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Drugs and Lactation Database (LactMed) [Internet]. Bethesda (MD): National Library of Medicine (US); 2006-.

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Drugs and Lactation Database (LactMed) [Internet].

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Iron Isomaltoside 1000

Last Revision: December 3, 2018.

Estimated reading time: 2 minutes

CASRN: 1370654-58-2

Drug Levels and Effects

Summary of Use during Lactation

Iron isomaltoside 1000 is not approved for marketing in the United States by the U.S. Food and Drug Administration, but is available in other countries. Limited data indicate that breastmilk iron is increased 3 days after an intravenous infusion of iron isomaltoside, but within the normal range. By 7 days after the dose, breastmilk iron levels were similar to that of mothers taking oral iron. Iron isomaltoside 1000 appears to be acceptable to use in nursing mothers with no special precautions required. Pasteurization of milk by the Holder method reduces the concentration of iron in milk by about 6.5%.[1]

Drug Levels

Maternal Levels. Thirty women with postpartum anemia were given intravenous iron isomaltoside 1200 mg in a single intravenous dose over 15 minutes. They were compared to 35 women with postpartum anemia who took 100 mg of oral iron once or twice daily. Breastmilk samples were taken before treatment, 3 (range 2 to 4) days and again at 7 (range 6 to 8) days after the intravenous iron dose. At the 3-day point, the average breastmilk iron concentration was 0.72 mg/L in the IV iron group and 0.4 mg/L in the oral iron group, which was significantly different. At the 7-day point, the average breastmilk iron concentration was 0.47 mg/L in the IV iron group and 0.44 mg/L in the oral iron group, which was not significantly different.[2]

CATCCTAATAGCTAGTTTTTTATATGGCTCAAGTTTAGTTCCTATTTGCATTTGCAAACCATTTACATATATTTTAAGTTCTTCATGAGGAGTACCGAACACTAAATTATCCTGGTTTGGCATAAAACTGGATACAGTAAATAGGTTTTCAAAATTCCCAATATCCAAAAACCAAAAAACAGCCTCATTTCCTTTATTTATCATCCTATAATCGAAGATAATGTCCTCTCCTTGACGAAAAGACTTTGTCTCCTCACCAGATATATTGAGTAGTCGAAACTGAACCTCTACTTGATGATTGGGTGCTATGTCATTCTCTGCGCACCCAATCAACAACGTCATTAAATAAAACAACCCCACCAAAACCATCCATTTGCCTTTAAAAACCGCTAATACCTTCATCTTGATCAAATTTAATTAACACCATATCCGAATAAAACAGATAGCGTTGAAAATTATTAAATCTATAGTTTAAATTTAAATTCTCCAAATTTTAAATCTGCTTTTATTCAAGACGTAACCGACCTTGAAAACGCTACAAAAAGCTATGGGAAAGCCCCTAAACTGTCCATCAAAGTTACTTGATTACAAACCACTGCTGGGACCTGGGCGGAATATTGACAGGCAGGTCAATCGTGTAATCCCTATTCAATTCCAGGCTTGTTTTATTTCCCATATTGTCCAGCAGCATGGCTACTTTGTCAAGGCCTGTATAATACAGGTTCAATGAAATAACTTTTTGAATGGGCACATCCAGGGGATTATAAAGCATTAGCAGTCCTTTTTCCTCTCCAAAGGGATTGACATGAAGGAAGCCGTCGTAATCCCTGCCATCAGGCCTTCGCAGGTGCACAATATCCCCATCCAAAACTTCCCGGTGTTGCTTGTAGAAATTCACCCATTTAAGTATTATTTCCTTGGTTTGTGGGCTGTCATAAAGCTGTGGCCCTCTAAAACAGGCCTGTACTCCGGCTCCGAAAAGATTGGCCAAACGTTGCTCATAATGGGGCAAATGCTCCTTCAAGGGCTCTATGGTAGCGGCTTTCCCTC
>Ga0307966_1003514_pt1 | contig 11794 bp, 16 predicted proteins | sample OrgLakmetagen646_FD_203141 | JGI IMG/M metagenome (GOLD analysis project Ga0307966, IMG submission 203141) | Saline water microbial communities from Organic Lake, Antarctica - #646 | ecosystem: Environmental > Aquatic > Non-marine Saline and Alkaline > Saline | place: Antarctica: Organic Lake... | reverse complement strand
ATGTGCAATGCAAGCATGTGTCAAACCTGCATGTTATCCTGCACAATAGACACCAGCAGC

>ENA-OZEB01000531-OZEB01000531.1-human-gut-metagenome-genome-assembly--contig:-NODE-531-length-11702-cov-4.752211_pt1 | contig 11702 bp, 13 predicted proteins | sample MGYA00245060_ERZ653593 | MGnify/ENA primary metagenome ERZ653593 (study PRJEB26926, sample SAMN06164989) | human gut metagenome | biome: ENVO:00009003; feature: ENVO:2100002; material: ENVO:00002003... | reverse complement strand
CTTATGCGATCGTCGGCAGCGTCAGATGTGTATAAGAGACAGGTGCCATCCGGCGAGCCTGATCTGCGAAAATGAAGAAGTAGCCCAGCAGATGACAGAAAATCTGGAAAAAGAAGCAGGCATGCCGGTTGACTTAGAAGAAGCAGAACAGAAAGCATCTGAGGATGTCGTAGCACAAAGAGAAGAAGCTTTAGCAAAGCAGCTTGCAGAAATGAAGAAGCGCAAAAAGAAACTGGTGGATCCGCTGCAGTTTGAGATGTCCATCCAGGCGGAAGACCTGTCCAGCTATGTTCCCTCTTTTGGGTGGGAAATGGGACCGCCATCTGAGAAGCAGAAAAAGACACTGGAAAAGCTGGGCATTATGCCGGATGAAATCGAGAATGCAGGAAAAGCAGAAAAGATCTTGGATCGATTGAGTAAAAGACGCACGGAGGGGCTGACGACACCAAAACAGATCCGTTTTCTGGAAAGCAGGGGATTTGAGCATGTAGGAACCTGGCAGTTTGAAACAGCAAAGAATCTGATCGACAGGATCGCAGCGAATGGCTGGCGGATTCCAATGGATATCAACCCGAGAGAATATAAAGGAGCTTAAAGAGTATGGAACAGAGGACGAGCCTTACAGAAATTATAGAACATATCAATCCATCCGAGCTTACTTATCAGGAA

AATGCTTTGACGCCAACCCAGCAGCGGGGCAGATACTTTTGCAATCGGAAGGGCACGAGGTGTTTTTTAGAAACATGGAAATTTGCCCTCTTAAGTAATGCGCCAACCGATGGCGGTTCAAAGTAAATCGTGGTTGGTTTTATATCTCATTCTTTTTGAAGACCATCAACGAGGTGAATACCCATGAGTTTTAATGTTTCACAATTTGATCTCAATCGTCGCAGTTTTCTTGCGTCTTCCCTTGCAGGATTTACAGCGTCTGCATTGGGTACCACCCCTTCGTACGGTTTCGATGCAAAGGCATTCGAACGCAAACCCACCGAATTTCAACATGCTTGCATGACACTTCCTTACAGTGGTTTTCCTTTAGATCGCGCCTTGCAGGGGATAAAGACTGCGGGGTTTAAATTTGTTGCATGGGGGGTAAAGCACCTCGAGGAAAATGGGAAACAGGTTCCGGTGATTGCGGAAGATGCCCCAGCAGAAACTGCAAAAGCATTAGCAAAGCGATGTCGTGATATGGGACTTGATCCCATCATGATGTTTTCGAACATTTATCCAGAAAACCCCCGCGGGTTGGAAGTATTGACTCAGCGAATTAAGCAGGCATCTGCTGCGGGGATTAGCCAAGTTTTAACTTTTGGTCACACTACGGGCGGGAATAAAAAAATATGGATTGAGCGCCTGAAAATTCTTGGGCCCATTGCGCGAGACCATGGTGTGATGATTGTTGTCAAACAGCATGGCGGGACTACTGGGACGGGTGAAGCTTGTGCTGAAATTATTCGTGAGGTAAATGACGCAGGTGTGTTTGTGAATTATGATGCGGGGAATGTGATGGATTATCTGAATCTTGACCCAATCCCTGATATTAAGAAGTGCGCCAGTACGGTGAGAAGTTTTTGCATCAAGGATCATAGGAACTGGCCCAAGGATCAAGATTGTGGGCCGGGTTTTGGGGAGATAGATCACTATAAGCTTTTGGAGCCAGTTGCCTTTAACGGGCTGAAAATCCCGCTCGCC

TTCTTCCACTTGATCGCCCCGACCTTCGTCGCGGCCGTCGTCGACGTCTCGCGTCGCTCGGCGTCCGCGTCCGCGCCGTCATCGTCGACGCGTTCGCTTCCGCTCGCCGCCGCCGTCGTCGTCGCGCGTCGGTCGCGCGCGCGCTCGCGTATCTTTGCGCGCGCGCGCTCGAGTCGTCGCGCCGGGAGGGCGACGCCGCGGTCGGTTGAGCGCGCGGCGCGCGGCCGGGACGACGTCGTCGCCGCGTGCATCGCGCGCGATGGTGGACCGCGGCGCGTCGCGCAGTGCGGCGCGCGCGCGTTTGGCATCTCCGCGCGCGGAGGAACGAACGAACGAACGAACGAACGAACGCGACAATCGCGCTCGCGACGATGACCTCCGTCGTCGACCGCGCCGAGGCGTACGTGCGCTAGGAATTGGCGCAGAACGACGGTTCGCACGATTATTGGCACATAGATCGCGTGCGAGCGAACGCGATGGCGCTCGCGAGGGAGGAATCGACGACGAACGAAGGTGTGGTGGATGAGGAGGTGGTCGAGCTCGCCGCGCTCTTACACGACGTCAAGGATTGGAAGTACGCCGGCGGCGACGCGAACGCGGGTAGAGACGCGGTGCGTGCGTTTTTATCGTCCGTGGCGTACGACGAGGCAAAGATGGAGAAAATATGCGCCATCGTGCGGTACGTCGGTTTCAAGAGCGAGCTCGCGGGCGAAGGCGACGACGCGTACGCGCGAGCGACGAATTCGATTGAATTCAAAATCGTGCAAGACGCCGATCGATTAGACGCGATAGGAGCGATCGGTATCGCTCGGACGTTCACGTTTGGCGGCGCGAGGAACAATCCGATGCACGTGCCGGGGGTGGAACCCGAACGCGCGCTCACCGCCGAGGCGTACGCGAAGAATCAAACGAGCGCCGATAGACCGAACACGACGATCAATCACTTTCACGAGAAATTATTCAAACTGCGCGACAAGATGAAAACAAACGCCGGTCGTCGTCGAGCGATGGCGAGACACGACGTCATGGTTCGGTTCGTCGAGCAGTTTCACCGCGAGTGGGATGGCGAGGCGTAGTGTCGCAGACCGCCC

Infant Levels. Relevant published information was not found as of the revision date.

Effects in Breastfed Infants

Relevant published information was not found as of the revision date.

Effects on Lactation and Breastmilk

In a randomized, nonblinded study, randomly assigned to receive either a single intravenous dose of 1200 mg iron isomaltoside (n = 97) or oral iron 40 to 50 mg oral iron daily or 100 mg oral iron one or two times daily (n = 99). There was no significant difference between groups in the median time to lactogenesis, nor in the time of discontinuation of breastfeeding among those who weaned their infants.[3]

Alternate Drugs to Consider

Ferric Carboxymaltose, Iron Sucrose

References

1.
Mohd-Taufek N, Cartwright D, Davies M et al. The effect of pasteurization on trace elements in donor breast milk. J Perinatol. 2016;36:897-900. [PubMed: 27253894]
2.
Holm C, Thomsen LL, Norgaard A et al. Iron concentration in breast milk normalised within one week of a single high-dose infusion of iron in randomised controlled trial. Acta Paediatr. 2017;106:256-60. [PubMed: 27883237]
3.
Holm C, Thomsen LL, Norgaard A et al. Single-dose intravenous iron infusion or oral iron for treatment of fatigue after postpartum haemorrhage: A randomized controlled trial. Vox Sang. 2017;112:219-28. [PubMed: 28198084]

Substance Identification

Substance Name

Iron Isomaltoside 1000

CAS Registry Number

1370654-58-2

Drug Class

  • Breast Feeding
  • Ferric Compounds
  • Hematinics

Disclaimer: Information presented in this database is not meant as a substitute for professional judgment. You should consult your healthcare provider for breastfeeding advice related to your particular situation. The U.S. government does not warrant or assume any liability or responsibility for the accuracy or completeness of the information on this Site.

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